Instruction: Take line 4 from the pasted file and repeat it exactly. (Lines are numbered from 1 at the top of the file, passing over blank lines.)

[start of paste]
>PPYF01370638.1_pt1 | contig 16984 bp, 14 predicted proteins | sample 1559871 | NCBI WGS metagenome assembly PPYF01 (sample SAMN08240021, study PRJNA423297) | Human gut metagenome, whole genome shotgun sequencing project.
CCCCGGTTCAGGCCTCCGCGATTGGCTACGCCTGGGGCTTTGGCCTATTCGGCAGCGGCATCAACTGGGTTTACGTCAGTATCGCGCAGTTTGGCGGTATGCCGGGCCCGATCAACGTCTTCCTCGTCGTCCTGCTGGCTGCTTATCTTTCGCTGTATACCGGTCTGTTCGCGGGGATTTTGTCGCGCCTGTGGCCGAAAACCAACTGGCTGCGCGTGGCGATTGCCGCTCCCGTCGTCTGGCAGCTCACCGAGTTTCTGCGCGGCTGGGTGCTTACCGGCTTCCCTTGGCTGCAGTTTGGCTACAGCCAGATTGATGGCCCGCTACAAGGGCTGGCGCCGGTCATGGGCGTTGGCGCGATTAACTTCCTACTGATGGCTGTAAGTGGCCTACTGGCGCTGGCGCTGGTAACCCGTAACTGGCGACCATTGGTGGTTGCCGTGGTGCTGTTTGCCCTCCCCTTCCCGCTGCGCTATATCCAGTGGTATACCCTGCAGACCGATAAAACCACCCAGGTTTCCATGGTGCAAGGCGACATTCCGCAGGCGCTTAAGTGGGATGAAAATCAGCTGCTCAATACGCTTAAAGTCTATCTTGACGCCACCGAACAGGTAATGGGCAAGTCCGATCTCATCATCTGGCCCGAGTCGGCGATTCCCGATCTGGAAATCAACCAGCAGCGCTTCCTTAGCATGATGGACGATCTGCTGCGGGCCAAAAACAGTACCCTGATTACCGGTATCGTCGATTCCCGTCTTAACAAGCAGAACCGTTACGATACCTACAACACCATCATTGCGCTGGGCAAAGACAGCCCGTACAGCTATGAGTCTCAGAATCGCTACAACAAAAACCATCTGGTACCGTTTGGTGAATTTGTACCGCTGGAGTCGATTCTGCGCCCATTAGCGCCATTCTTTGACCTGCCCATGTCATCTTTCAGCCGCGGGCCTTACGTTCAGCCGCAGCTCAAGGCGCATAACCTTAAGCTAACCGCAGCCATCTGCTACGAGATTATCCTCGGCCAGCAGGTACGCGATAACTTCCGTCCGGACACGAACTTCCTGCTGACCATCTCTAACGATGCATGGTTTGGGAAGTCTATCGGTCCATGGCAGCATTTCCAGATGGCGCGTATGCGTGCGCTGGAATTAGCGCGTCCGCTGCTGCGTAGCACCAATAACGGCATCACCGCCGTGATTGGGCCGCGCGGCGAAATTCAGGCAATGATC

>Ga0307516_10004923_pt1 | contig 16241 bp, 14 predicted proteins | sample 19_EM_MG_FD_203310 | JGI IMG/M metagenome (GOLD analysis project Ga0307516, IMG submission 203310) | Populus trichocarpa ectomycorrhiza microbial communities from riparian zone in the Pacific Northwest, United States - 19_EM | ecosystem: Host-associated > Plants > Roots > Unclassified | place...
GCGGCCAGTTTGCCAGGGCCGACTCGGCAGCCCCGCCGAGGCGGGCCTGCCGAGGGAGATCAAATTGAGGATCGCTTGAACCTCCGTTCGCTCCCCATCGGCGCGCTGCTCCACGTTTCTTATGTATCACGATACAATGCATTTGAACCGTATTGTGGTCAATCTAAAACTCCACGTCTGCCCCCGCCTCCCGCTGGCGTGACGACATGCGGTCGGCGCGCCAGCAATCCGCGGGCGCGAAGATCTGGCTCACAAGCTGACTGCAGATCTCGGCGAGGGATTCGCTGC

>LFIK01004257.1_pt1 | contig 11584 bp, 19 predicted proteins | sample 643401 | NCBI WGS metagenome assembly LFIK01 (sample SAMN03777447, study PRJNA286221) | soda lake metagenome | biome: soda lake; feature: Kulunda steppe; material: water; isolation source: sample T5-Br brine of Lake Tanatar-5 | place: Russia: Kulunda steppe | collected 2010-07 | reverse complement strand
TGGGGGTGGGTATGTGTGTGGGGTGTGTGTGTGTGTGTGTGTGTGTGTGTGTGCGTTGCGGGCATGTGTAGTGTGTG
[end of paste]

GCGGCCAGTTTGCCAGGGCCGACTCGGCAGCCCCGCCGAGGCGGGCCTGCCGAGGGAGATCAAATTGAGGATCGCTTGAACCTCCGTTCGCTCCCCATCGGCGCGCTGCTCCACGTTTCTTATGTATCACGATACAATGCATTTGAACCGTATTGTGGTCAATCTAAAACTCCACGTCTGCCCCCGCCTCCCGCTGGCGTGACGACATGCGGTCGGCGCGCCAGCAATCCGCGGGCGCGAAGATCTGGCTCACAAGCTGACTGCAGATCTCGGCGAGGGATTCGCTGC